Rumors surfaced earlier this month suggesting the Department of Justice was laying the foundation for an antitrust lawsuit to block AT&T’s $85.4 billion acquisition of Time Warner. On Monday, the litigation came to fruition.

The development serves as a major blow to a deal that’s been in the works for more than a year. Bloomberg first reported on the news earlier in the day.

The proposed merger was announced in October 2016. The goal, among other things, is to give AT&T more leverage in the rapidly changing entertainment landscape by allowing them to bundle mobile services with video products. Time Warner, as you may know, owns Turner Broadcasting System, Warner Bros and HBO, thus serving as a significant influencer in the production and broadcasting space.

According to Bloomberg, the deal appeared to be headed toward approval as early as a month ago. That, however, was before new US antitrust Makan Delrahim came into power and took over the investigation. Delrahim apparently encouraged AT&T to sell its Turner broadcasting arm or DirecTV but the company declined.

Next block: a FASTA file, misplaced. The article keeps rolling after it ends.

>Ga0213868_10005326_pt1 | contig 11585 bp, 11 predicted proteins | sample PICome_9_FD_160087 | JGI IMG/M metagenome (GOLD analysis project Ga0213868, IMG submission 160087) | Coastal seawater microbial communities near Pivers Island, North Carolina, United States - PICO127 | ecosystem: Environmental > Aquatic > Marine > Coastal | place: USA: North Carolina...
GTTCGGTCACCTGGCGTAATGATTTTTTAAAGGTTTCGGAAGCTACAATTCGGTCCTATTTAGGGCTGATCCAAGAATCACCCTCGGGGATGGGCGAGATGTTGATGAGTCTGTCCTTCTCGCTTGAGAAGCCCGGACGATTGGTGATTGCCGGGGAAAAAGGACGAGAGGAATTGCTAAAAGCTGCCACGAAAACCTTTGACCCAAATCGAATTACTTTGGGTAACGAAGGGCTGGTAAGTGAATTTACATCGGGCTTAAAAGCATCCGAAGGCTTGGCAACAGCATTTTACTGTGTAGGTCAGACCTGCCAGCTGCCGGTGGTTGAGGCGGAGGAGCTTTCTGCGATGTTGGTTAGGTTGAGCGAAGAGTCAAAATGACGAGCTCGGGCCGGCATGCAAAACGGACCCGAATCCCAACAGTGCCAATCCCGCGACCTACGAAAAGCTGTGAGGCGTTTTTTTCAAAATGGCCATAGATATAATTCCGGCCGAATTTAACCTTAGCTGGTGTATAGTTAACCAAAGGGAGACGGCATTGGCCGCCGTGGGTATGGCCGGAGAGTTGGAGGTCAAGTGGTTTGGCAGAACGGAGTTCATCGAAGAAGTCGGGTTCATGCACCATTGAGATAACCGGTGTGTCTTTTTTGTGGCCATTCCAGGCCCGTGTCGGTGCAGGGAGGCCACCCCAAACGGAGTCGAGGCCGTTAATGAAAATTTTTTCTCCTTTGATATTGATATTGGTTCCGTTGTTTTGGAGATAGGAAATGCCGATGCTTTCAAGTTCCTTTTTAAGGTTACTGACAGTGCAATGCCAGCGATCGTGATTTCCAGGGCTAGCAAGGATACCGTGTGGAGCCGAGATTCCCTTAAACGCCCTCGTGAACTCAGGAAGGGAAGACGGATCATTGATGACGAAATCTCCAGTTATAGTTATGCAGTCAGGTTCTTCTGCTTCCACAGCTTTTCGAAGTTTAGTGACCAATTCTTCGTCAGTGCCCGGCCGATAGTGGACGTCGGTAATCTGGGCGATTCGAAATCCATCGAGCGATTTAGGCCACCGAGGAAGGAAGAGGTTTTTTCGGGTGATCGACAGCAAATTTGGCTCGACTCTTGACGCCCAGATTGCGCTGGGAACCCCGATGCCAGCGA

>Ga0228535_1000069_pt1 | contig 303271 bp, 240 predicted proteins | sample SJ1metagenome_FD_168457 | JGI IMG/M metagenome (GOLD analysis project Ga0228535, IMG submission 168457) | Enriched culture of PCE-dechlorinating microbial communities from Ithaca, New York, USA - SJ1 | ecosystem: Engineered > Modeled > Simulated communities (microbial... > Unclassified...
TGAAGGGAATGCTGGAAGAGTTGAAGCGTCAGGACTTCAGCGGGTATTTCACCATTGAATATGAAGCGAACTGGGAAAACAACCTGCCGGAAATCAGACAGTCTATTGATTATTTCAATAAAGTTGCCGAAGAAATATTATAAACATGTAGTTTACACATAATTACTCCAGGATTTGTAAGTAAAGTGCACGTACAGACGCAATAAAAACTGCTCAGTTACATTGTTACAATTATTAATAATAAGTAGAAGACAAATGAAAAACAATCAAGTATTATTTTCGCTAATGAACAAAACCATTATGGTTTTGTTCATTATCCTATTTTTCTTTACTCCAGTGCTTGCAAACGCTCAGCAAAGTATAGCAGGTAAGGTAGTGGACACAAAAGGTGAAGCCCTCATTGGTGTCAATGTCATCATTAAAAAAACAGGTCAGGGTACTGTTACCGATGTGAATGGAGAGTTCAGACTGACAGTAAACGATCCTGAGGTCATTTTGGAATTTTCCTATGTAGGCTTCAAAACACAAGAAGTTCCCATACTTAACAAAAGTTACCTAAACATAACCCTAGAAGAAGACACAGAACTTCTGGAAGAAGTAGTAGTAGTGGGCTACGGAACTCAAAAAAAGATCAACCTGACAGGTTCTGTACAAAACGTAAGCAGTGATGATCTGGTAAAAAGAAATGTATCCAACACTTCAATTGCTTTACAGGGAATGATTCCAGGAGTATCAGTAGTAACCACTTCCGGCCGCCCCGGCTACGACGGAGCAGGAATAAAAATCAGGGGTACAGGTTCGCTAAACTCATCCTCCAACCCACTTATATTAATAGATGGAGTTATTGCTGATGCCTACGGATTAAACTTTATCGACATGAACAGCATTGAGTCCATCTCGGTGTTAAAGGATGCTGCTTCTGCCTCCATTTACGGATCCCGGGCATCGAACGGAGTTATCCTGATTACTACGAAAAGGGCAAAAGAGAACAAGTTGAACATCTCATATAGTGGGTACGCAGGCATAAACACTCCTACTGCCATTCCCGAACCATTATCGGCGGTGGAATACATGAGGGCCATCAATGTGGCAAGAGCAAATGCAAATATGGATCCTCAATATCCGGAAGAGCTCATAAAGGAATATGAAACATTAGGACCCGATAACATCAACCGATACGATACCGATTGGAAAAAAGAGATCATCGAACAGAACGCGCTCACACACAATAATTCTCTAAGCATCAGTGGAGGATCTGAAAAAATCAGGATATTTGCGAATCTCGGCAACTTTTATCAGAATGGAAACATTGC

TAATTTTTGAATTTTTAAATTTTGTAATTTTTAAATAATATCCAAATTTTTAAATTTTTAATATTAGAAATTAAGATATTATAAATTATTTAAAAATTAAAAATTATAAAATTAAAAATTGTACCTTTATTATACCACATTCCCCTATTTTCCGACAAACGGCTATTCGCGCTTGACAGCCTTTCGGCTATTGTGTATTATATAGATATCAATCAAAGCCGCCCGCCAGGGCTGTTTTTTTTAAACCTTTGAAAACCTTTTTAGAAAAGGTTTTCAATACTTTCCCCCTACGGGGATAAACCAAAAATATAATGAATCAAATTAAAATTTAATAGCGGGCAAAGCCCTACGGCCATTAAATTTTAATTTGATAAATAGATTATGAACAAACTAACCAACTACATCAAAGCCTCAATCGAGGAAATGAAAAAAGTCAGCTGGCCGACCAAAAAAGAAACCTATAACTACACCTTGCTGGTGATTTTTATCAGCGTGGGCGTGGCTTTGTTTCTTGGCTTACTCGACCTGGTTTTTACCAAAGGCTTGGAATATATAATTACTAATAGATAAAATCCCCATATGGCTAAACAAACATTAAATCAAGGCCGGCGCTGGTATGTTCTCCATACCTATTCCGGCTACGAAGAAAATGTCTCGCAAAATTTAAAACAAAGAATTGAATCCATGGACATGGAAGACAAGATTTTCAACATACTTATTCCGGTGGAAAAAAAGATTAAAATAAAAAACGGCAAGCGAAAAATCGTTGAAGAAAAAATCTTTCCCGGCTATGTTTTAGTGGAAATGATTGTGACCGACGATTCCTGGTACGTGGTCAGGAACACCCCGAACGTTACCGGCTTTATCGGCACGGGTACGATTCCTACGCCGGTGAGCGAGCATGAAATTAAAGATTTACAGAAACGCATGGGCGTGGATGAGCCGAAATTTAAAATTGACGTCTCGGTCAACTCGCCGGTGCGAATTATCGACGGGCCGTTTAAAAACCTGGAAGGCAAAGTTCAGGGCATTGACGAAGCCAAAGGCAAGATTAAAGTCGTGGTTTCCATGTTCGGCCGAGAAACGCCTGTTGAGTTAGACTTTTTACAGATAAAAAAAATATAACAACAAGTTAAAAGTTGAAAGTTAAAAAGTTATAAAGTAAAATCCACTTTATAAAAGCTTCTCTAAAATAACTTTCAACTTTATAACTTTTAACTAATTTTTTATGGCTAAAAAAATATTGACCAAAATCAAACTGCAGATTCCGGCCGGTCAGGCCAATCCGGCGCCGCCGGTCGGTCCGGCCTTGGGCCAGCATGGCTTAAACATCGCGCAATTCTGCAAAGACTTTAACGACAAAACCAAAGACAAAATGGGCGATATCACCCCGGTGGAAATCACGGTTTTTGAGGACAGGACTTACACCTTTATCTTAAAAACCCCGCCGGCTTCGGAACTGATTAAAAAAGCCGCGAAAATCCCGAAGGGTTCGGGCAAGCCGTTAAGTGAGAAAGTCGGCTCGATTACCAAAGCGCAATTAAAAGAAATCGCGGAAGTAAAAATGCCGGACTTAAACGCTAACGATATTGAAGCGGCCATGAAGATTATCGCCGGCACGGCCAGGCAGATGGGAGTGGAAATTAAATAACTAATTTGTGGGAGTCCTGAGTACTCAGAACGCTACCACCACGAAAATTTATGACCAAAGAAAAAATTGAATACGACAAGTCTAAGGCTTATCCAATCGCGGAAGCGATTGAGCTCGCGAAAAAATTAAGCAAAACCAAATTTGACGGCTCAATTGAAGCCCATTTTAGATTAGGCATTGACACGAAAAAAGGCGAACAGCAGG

Delrahim said in a statement today that the merger would greatly harm American consumers, adding that it would mean higher monthly television bills and fewer of the new, emerging innovative options that consumers are beginning to enjoy.

David R. McAtee II, Senior Executive Vice President and General Counsel, AT&T Inc., responded to the lawsuit:

“Today’s DOJ lawsuit is a radical and inexplicable departure from decades of antitrust precedent. Vertical mergers like this one are routinely approved because they benefit consumers without removing any competitor from the market. We see no legitimate reason for our merger to be treated differently."

“Our merger combines Time Warner’s content and talent with AT&T’s TV, wireless and broadband distribution platforms. The result will help make television more affordable, innovative, interactive and mobile. Fortunately, the Department of Justice doesn’t have the final say in this matter. Rather, it bears the burden of proving to the U.S. District Court that the transaction violates the law. We are confident that the Court will reject the Government’s claims and permit this merger under longstanding legal precedent.”

AT&T intended on closing the deal by the end of 2017 but given the DoJ hurdle, that now seems unlikely.